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Why we all despise Paul Krugman

All Libertarians despise Paul Krugman.  Gonzalo Lira explains why:

Now that Larry Summers is on the way out, and Tiny Timmy Geithner has been handed his hat, Paul Krugman is clearly positioning himself for a role in the Obama administration – which is fine: Everyone has a right to advance their career. On paper, Krugman would seem like an ideal candidate, for some policy position – right?

Wrong.

Krugman has the résumé for any of the top policy jobs in the administration – but he lacks a moral center of gravity.

It’s not the differences in policy prescriptions that I object to: It’s Krugman’s cavalier belief that a war – a total, full-on war, with all its attendant fiscal spending – is what saved the American economy from the Great Depression.

It’s Krugman’s disturbing, nihilist inference, which he makes over and over, tucked away in his articles, but always there, like a nasty aftertaste of a drink laced with a roofie: So maybe another total war might not be such a bad idea now, so as to get us out of this new Global Depression.

That is what I object to in Paul Krugman: He seems to be offering up another war as the only way to fix the economy.

But World War II was not fought for economic gain – on the contrary: The war was fought at tremendous cost, with tremendous sacrifice by everyone in the population, without any sort of certainty that the end of it would be remotely good.

No one fought the War thinking, “When this is over, we’re gonna make so much money!” The War was fought to defend civilization – and a lot of sober, sane people thought that the Nazis and the Imperial Japanese would likely win: Yet they fought anyway. They fought not because they thought they’d “improve the U.S. economy” – they fought because it was the right and decent thing to do, even if it might be a losing cause.

Krugman doesn’t see this at all. Instead, with perverse rigor, Krugman – implicitly, relentlessly – implies that the War was really just a great way to stimulate the U.S. economy . . . so maybe . . . it might not be a bad idea to, y’know . . . wouldn’t it be great to have a big huge round of fiscal stimulus – just like World War II?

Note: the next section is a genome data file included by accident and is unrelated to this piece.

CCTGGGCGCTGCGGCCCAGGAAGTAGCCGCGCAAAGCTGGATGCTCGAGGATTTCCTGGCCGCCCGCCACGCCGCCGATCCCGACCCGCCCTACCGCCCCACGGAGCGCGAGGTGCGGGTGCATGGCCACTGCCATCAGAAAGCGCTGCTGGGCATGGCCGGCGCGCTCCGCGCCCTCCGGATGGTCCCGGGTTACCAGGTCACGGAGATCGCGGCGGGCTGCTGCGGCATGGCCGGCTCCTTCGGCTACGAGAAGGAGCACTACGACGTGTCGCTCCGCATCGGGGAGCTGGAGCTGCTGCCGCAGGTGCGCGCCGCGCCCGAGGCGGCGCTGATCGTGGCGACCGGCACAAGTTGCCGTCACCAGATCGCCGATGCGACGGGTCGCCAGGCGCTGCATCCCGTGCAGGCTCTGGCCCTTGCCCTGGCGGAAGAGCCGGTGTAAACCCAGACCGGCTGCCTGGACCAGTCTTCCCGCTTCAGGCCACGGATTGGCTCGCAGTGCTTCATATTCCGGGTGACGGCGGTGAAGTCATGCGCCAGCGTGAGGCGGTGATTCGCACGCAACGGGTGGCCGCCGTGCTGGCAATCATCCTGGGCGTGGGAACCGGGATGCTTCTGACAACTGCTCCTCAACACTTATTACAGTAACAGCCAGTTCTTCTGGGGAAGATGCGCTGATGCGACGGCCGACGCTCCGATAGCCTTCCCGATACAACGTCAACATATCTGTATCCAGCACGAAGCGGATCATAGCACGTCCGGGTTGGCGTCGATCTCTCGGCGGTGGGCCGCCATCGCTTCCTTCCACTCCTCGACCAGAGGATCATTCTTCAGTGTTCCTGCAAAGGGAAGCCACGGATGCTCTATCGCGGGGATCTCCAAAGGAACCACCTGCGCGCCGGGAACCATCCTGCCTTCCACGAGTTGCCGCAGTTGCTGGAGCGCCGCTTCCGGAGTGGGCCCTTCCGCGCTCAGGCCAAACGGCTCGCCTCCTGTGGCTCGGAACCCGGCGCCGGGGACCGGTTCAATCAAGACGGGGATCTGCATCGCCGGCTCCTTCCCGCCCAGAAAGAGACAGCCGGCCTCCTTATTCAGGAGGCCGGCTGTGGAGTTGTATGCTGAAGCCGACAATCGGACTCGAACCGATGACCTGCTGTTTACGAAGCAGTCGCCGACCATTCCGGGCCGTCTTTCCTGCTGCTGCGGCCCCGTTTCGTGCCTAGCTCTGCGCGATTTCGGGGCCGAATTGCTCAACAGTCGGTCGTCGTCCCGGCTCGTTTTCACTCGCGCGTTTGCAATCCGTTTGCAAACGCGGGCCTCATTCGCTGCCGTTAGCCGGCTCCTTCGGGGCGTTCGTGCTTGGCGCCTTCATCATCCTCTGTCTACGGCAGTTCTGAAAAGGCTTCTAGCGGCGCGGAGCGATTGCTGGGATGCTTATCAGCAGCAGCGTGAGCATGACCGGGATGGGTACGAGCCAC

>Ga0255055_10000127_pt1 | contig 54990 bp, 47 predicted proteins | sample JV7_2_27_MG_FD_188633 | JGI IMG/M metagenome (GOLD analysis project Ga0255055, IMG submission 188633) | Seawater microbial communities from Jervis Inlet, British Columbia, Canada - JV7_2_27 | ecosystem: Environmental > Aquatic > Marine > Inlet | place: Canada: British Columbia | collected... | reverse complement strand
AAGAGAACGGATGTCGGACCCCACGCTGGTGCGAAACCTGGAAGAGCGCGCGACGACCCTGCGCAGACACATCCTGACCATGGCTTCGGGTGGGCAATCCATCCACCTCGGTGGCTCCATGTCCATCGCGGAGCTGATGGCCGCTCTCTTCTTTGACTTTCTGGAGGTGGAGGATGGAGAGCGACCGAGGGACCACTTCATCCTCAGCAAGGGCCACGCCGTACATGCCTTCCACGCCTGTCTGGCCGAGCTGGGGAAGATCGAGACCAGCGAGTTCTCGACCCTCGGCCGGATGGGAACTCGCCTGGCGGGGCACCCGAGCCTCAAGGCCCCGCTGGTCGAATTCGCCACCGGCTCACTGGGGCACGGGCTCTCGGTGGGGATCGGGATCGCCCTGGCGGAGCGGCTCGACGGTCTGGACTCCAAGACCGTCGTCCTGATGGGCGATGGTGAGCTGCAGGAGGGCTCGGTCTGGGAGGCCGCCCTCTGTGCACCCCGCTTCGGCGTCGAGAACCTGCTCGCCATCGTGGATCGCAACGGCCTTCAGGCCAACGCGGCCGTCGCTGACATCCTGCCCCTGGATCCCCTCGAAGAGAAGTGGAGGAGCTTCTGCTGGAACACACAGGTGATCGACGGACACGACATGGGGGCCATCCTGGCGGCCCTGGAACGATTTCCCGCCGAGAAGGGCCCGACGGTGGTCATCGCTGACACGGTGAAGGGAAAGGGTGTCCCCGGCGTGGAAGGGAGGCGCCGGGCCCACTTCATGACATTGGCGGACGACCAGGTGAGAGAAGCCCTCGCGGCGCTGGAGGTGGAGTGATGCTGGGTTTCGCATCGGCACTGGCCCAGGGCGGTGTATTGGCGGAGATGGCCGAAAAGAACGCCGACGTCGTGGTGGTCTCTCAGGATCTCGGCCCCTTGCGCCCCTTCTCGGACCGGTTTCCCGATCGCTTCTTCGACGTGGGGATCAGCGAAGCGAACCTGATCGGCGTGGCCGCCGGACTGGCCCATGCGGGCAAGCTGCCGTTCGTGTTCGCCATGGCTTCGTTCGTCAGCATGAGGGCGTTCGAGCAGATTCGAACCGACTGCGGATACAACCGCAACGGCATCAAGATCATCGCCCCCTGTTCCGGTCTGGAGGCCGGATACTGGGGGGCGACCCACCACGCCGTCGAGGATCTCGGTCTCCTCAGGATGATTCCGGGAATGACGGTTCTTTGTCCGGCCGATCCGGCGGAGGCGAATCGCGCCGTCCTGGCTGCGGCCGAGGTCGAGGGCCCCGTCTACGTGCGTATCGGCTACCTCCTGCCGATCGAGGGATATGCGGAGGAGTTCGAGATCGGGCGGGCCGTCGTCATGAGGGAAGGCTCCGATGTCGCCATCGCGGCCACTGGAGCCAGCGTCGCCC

This is what Paul Krugman is saying. And he is saying it over and over and over again – so it’s not some miswritten phrase, or ambiguous sentence: It’s what he believes. It’s what he stands for:

Krugman believes in war, as a means to fix the American economy.

I think having someone in an important policy position in the U.S. Federal government whose moral attitude is so out of kilter is just another nail in the coffin of the American Republic. I think appointing someone who so cavalierly thinks war is an excuse to stimulate the economy is sick.

I contrast Krugman with Robert Reich – a man whom I think is even more wrong about his policy prescriptions.

Yet Reich is someone whom I respect completely. I have no doubts whatsoever as to the moral clarity of his vision. I have no doubts as to his decency. As to practical policy initiatives, I’m on the opposite end of the table from Reich – but as a man, and as a human being, I have no doubts about him, and complete respect for him.

But Krugman? I have no doubts about him either – Krugman is despicable. And he should not be allowed a seat at the table of policy discussions, no matter what.

Someone has to say something: That’s why I’m writing this piece – Paul Krugman is the last person the American Republic needs to help fix the current economic situation. Better a decent man who is completely wrong, than a nihilistic liar like Paul Krugman.

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Categories: Miscellaneous Musings
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